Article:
The bird observatory is housed in that smaller building all the way to the right, partially hidden by the sycamores and hackberry trees that grow around it. There’s a long row of 18 buildings like this that front the bay and which are known as Officer’s Row from when Fort Hancock was an active army post. There’s all sorts of gun batteries and nike missile sites that I may bore you with photos of someday. Anyway, nowadays most of the officer’s quarters are empty except for a few local environmental organizations like NJ Audubon, the Littoral Society, and Clean Ocean Action. A pair of Osprey usually nests on the chimney of one of these buildings each summer also.

On summer days when I volunteer I love to sit out on our porch and watch the bay; I even like to do it on reasonably mild winter days. The sunsets on the bay are spectacular! Even though our building is smaller than the officer’s housing (I think it used to be the doctor’s quarters and the hospital was next door) I imagine it was a very nice place to live. Not so on days like today with that wind! Keeping house must have been nightmarish too, with the constant salt-spray on the windows, not to mention the sand being tracked in all the time. These are the things I think about to pass the time when no one visits.

Eagles on the horizon

No pics, but I did get to see lots of eagles today. The distances are just too great for photos. The pristine, undiked and unditched salt marsh that these gentleman are scanning into stretches for five miles to the west where it meets Delaware Bay. The various wildlife management areas that I was driving the inland edges of today make up one the largest contiguous protected areas in NJ – more than 30,000 acres of prime raptor hunting and nesting area. Not to mention the shorebirds and wading birds and waterfowl that use the area in other seasons. At the horizon in this photo is a nice group of snow geese that were brought up from their feeding by an eagle overhead. In the middle of all that sky and grass often the only clue of an eagle’s presence is that the waterfowl suddenly all *get up* and the birder knows to scan above the flock for an eagle.
I spent most of today either freezing cold on the marsh or warm, but lost, in my car. I had maps, but none of them seemed to jive with reality. I asked for directions more times than I can remember and drank too much coffee, but saw some incredible things. About 5 minutes from home I saw my first bald eagle of the day, soaring over the Navesink River. I considered going home and going back to bed at that point, thereby saving myself hours in the car, but decided instead that it must be a good omen. Eagles do nest within 10 or so miles of me, but the site is not viewable from any public property. There’s another nest at a county park close to where I work that I visit fairly often.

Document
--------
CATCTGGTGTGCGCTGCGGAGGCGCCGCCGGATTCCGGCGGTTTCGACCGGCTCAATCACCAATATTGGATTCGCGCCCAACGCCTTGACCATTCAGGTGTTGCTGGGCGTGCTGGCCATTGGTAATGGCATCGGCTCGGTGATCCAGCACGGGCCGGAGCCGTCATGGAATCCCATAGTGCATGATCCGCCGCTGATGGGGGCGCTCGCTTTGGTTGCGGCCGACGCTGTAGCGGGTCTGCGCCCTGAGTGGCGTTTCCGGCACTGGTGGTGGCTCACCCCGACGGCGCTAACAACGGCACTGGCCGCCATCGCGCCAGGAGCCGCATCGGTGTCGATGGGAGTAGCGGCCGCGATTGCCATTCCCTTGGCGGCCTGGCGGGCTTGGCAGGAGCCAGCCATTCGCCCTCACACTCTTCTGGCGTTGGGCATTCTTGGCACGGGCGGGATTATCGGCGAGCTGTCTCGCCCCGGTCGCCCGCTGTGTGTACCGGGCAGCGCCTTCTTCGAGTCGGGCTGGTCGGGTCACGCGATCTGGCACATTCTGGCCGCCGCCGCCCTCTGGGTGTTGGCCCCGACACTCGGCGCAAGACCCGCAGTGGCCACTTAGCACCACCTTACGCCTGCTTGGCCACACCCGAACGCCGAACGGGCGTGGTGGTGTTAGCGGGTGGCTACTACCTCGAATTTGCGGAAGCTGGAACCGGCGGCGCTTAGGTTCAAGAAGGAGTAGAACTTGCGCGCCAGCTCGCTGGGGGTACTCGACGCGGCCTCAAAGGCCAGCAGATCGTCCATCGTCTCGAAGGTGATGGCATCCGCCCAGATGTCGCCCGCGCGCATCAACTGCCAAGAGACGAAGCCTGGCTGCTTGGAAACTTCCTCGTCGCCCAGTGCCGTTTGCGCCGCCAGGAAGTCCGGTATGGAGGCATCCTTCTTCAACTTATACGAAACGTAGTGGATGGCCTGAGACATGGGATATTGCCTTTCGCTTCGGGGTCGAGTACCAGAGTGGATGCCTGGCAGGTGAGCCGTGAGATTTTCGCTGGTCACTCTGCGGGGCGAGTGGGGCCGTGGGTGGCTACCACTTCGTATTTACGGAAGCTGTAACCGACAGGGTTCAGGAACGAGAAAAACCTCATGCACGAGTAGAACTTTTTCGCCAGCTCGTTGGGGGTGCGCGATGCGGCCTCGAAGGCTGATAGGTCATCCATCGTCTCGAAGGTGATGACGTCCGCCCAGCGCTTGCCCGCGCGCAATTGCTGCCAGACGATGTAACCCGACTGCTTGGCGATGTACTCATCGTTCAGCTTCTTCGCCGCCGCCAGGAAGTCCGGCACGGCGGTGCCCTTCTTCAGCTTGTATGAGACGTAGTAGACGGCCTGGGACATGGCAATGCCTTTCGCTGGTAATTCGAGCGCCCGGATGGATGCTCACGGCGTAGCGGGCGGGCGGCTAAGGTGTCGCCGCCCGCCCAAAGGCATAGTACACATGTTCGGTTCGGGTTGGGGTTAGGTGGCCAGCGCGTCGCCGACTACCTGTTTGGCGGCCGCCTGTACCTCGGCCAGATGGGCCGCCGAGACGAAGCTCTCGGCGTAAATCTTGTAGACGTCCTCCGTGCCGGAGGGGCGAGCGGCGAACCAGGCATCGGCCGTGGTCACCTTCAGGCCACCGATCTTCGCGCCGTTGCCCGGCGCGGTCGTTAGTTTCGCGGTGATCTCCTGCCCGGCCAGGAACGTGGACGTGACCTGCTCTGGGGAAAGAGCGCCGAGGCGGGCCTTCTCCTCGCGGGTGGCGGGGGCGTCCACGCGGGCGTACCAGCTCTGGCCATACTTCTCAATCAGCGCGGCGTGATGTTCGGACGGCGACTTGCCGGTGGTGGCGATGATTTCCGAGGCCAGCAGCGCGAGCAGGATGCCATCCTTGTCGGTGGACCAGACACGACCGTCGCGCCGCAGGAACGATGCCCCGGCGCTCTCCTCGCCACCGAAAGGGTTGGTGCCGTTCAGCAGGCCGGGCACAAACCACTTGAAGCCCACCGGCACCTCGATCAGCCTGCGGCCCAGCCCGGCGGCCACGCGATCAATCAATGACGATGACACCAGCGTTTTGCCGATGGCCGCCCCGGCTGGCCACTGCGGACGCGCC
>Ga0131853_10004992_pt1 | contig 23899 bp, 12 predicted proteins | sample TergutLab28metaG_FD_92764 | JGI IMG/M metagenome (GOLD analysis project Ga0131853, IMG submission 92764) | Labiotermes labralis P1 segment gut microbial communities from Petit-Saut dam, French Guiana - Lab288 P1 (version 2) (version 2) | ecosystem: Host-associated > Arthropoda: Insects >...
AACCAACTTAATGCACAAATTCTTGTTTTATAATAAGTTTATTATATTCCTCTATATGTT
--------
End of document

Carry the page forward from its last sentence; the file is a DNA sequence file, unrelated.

What draws me to South Jersey at this time of year is the numbers. At one point today I had four eagles in view in my binoculars at the same time. Pretty cool, huh? If you look closely and use your imagination you’ll see the eagle’s nest in the tree left of center in this pic – see that one that looks a bit darker than the others? There weren’t any eagles housekeeping (or having sex) at this nest site, but at another place there was a nest visible on a small wooded island in the marsh – the eagles were doing some housekeeping there, sitting in the nest, and copulating on the ground at the edge of the marsh with a juvenille eagle looking on from above. I couldn’t really see that that’s what they were doing, but it sure looked like it.
I wish I’d had more daylight and wasn’t so worried that I’d never find my way back to civilization – there’s so much to see here – so long as you like looking at the horizon and the miles of salt marsh in between. I *just missed* a Golden Eagle (as usual) but watched red-tails harassing bald eagles and harriers hunting over the grass and diving down every so often near a muskrat lodge. I feel really lucky to be able to see these things at all and can’t imagine why everyone isn’t out there in the cold with me.